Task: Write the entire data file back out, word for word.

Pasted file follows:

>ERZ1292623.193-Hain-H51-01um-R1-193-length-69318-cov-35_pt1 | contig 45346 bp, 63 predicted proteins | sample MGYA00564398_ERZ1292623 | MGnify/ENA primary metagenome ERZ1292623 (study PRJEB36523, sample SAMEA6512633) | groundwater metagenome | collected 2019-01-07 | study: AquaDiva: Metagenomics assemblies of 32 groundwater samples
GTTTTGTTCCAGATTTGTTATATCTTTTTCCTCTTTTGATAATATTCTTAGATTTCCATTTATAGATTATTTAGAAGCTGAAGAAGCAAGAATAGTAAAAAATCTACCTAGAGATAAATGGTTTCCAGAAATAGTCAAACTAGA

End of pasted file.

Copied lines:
>ERZ1292623.193-Hain-H51-01um-R1-193-length-69318-cov-35_pt1 | contig 45346 bp, 63 predicted proteins | sample MGYA00564398_ERZ1292623 | MGnify/ENA primary metagenome ERZ1292623 (study PRJEB36523, sample SAMEA6512633) | groundwater metagenome | collected 2019-01-07 | study: AquaDiva: Metagenomics assemblies of 32 groundwater samples
GTTTTGTTCCAGATTTGTTATATCTTTTTCCTCTTTTGATAATATTCTTAGATTTCCATTTATAGATTATTTAGAAGCTGAAGAAGCAAGAATAGTAAAAAATCTACCTAGAGATAAATGGTTTCCAGAAATAGTCAAACTAGA